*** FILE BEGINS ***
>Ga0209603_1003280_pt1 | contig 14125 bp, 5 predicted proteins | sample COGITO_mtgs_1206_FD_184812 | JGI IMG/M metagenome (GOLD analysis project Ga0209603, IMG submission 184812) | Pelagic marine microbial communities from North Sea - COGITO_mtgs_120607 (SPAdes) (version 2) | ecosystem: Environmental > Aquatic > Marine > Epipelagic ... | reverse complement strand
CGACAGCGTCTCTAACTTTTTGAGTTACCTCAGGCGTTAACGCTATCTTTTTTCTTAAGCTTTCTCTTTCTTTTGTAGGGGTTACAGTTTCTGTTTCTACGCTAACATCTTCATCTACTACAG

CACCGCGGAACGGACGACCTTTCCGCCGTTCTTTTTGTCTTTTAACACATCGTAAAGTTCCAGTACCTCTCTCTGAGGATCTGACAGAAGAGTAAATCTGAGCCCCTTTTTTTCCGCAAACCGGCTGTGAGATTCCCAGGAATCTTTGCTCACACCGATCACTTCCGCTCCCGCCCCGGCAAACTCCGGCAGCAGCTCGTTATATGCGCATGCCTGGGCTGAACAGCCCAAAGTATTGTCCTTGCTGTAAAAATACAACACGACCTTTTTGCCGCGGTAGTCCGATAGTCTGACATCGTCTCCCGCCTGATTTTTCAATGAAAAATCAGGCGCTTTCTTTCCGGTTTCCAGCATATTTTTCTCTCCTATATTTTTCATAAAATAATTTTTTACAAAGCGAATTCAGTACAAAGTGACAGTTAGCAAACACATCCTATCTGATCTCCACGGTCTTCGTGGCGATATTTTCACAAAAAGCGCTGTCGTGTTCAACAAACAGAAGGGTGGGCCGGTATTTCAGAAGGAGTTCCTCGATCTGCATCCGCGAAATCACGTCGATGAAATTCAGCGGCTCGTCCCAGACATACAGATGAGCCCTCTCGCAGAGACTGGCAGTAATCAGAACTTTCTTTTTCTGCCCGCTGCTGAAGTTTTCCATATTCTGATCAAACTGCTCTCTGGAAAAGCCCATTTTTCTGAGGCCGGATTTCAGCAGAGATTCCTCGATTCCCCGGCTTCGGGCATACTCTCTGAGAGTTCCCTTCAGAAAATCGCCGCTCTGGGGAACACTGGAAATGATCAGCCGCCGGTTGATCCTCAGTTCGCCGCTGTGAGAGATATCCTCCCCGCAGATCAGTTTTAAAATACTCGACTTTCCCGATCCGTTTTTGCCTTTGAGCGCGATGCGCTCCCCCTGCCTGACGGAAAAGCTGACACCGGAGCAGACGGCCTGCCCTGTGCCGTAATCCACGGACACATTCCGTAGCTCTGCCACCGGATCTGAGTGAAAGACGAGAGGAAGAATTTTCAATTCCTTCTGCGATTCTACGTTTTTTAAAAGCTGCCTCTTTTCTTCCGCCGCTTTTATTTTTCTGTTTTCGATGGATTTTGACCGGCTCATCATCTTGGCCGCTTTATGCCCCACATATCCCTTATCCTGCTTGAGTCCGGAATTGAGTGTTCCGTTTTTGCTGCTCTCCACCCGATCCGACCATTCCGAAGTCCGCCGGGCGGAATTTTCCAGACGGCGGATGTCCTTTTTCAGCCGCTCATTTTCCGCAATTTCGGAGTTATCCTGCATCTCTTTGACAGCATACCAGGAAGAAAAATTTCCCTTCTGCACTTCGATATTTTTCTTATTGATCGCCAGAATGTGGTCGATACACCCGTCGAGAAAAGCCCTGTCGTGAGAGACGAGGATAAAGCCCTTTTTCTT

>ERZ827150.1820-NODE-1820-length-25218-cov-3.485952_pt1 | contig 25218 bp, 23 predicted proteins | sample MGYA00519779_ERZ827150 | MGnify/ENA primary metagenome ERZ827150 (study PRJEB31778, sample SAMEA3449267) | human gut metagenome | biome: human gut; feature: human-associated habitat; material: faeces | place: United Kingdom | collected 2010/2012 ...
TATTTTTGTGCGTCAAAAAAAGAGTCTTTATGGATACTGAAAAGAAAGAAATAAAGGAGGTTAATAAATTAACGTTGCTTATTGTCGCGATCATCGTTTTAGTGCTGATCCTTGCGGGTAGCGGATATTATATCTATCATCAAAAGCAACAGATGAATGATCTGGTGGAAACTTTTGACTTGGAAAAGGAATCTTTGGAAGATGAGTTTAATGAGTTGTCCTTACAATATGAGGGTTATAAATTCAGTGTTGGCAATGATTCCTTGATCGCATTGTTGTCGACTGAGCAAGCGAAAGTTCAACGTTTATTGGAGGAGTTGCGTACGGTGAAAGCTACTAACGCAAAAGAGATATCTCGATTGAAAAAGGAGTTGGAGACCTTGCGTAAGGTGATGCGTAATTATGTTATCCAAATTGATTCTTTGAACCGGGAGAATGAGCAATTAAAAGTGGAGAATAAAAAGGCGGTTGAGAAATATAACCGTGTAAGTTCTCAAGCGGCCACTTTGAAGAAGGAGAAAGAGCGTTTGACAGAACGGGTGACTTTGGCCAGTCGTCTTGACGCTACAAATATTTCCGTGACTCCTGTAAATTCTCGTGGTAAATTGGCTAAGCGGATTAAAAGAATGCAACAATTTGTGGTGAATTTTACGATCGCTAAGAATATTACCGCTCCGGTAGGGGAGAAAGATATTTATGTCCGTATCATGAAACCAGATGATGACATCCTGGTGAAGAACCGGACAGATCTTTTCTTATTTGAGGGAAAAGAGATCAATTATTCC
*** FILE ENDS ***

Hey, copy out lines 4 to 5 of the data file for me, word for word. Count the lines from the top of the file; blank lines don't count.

>ERZ827150.1820-NODE-1820-length-25218-cov-3.485952_pt1 | contig 25218 bp, 23 predicted proteins | sample MGYA00519779_ERZ827150 | MGnify/ENA primary metagenome ERZ827150 (study PRJEB31778, sample SAMEA3449267) | human gut metagenome | biome: human gut; feature: human-associated habitat; material: faeces | place: United Kingdom | collected 2010/2012 ...
TATTTTTGTGCGTCAAAAAAAGAGTCTTTATGGATACTGAAAAGAAAGAAATAAAGGAGGTTAATAAATTAACGTTGCTTATTGTCGCGATCATCGTTTTAGTGCTGATCCTTGCGGGTAGCGGATATTATATCTATCATCAAAAGCAACAGATGAATGATCTGGTGGAAACTTTTGACTTGGAAAAGGAATCTTTGGAAGATGAGTTTAATGAGTTGTCCTTACAATATGAGGGTTATAAATTCAGTGTTGGCAATGATTCCTTGATCGCATTGTTGTCGACTGAGCAAGCGAAAGTTCAACGTTTATTGGAGGAGTTGCGTACGGTGAAAGCTACTAACGCAAAAGAGATATCTCGATTGAAAAAGGAGTTGGAGACCTTGCGTAAGGTGATGCGTAATTATGTTATCCAAATTGATTCTTTGAACCGGGAGAATGAGCAATTAAAAGTGGAGAATAAAAAGGCGGTTGAGAAATATAACCGTGTAAGTTCTCAAGCGGCCACTTTGAAGAAGGAGAAAGAGCGTTTGACAGAACGGGTGACTTTGGCCAGTCGTCTTGACGCTACAAATATTTCCGTGACTCCTGTAAATTCTCGTGGTAAATTGGCTAAGCGGATTAAAAGAATGCAACAATTTGTGGTGAATTTTACGATCGCTAAGAATATTACCGCTCCGGTAGGGGAGAAAGATATTTATGTCCGTATCATGAAACCAGATGATGACATCCTGGTGAAGAACCGGACAGATCTTTTCTTATTTGAGGGAAAAGAGATCAATTATTCC